May 10, 2022 (Axios)
Visa completed a pilot carbon credits transaction with Carbonplace, the SWIFT-like service for the carbon market.
Why it matters: There is little room for a suite of infrastructure-software companies in a market with billions of dollars of risk-averse capital at stake. In short, just a few organizations will capture the growing market.
How it works: Carbonplace’s software allows buyers’ and sellers’ banks to communicate in compliance with know-your-customer (KYC) and anti-money laundering (AML) considerations.
The software itself is a private blockchain that retains the ledger of credit ownership and transfer. Though some public blockchain protocols are incredibly energy intensive due to the raw computing power associated with the proof-of-work mechanism, a private ledger without PoW requires less energy to run.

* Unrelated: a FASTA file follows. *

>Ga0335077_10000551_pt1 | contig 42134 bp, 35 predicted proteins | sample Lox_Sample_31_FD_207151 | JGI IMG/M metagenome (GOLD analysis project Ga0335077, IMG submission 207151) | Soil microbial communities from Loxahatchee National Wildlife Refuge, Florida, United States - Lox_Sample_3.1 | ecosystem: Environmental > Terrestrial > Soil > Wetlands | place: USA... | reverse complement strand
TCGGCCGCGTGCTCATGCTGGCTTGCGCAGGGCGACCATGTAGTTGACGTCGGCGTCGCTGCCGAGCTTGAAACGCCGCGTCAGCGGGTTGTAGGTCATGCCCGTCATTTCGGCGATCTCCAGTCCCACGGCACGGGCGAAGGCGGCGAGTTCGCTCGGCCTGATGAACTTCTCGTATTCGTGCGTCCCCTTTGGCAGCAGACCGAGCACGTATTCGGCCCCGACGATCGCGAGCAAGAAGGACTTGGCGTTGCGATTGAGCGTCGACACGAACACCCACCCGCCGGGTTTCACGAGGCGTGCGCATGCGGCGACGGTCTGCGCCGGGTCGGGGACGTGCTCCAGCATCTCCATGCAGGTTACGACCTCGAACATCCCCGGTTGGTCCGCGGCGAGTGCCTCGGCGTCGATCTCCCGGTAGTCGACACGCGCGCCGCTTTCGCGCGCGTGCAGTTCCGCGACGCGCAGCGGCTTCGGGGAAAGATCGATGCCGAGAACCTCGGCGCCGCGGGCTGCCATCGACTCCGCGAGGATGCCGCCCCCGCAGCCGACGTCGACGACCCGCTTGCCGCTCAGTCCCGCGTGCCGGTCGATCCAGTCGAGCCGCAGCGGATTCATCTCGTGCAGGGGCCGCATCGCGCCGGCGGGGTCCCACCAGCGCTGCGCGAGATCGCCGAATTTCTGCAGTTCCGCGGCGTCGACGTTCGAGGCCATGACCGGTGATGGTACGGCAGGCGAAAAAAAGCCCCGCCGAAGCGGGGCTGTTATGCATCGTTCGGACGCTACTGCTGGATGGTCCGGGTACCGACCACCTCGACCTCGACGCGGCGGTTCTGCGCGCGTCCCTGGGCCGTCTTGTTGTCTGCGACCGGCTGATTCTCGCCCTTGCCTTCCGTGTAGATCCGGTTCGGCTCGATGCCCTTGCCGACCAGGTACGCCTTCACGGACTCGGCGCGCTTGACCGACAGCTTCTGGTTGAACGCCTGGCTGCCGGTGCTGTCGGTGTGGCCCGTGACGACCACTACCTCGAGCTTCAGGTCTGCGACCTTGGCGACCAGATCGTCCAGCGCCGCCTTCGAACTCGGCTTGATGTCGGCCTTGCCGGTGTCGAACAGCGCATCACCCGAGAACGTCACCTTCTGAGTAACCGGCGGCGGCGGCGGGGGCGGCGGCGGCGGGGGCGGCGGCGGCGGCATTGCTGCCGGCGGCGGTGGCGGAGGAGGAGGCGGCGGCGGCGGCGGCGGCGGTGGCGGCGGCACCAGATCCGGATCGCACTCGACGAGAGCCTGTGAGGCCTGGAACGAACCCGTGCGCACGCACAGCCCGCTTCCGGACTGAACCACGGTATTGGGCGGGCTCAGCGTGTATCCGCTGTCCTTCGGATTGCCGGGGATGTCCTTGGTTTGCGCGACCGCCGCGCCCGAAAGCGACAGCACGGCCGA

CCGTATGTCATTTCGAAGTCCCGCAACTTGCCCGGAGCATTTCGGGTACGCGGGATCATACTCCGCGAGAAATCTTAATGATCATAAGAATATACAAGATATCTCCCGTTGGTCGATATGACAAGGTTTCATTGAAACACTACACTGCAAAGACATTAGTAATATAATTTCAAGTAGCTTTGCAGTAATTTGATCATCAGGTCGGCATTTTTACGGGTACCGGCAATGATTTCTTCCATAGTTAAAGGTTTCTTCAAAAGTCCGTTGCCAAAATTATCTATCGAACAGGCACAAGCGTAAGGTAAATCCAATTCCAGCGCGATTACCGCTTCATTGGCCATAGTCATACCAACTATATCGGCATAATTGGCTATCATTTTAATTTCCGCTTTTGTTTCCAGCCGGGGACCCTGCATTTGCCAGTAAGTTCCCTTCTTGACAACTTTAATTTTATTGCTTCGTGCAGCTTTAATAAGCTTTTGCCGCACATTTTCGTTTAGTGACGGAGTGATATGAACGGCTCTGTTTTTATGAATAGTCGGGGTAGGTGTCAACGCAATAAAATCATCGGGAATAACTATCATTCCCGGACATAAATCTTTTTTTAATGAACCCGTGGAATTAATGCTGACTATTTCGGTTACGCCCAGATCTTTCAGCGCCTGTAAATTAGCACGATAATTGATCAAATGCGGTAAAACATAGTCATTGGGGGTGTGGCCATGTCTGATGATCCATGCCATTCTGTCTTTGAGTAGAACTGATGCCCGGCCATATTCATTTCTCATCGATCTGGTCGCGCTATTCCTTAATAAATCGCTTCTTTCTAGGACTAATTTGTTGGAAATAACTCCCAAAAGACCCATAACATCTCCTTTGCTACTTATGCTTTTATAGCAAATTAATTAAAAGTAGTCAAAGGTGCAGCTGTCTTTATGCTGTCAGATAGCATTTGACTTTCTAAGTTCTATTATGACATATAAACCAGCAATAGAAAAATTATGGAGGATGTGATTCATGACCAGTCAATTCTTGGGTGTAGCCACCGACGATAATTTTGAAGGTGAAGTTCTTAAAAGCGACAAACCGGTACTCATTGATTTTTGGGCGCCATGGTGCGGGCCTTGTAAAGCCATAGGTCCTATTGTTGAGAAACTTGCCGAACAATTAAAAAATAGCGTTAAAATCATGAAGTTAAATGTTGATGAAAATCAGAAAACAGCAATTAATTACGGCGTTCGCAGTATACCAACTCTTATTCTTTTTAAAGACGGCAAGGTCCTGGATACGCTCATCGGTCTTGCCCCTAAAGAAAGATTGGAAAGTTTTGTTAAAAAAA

What’s happening: Visa purchased the Verra-certified credits from Sustainable Carbon, a carbon credit project developer.
In this case, Visa was able to offload the KYC process, which can be a comprehensive process in the nascent carbon market, to Carbonplace via its consortium of bank founding partners. National Australia Bank facilitated the transaction on Visa’s behalf, and Itaú Unibanco completed the sale on Sustainable Carbon’s behalf.
The pilot transaction’s goal was to ensure Carbonplace was set up for large financial and credit institutions that need to offset emissions in other areas, Robin Green, executive director of digital markets at CIBC, one of the banks that founded Carbonplace, tells Axios. What’s next: Carbonplace has completed several other credit transactions in the past year, and intends to be available publicly toward the end of 2022.
It will partner with banks, whose corporate clients then have access to its software, Green says.Axios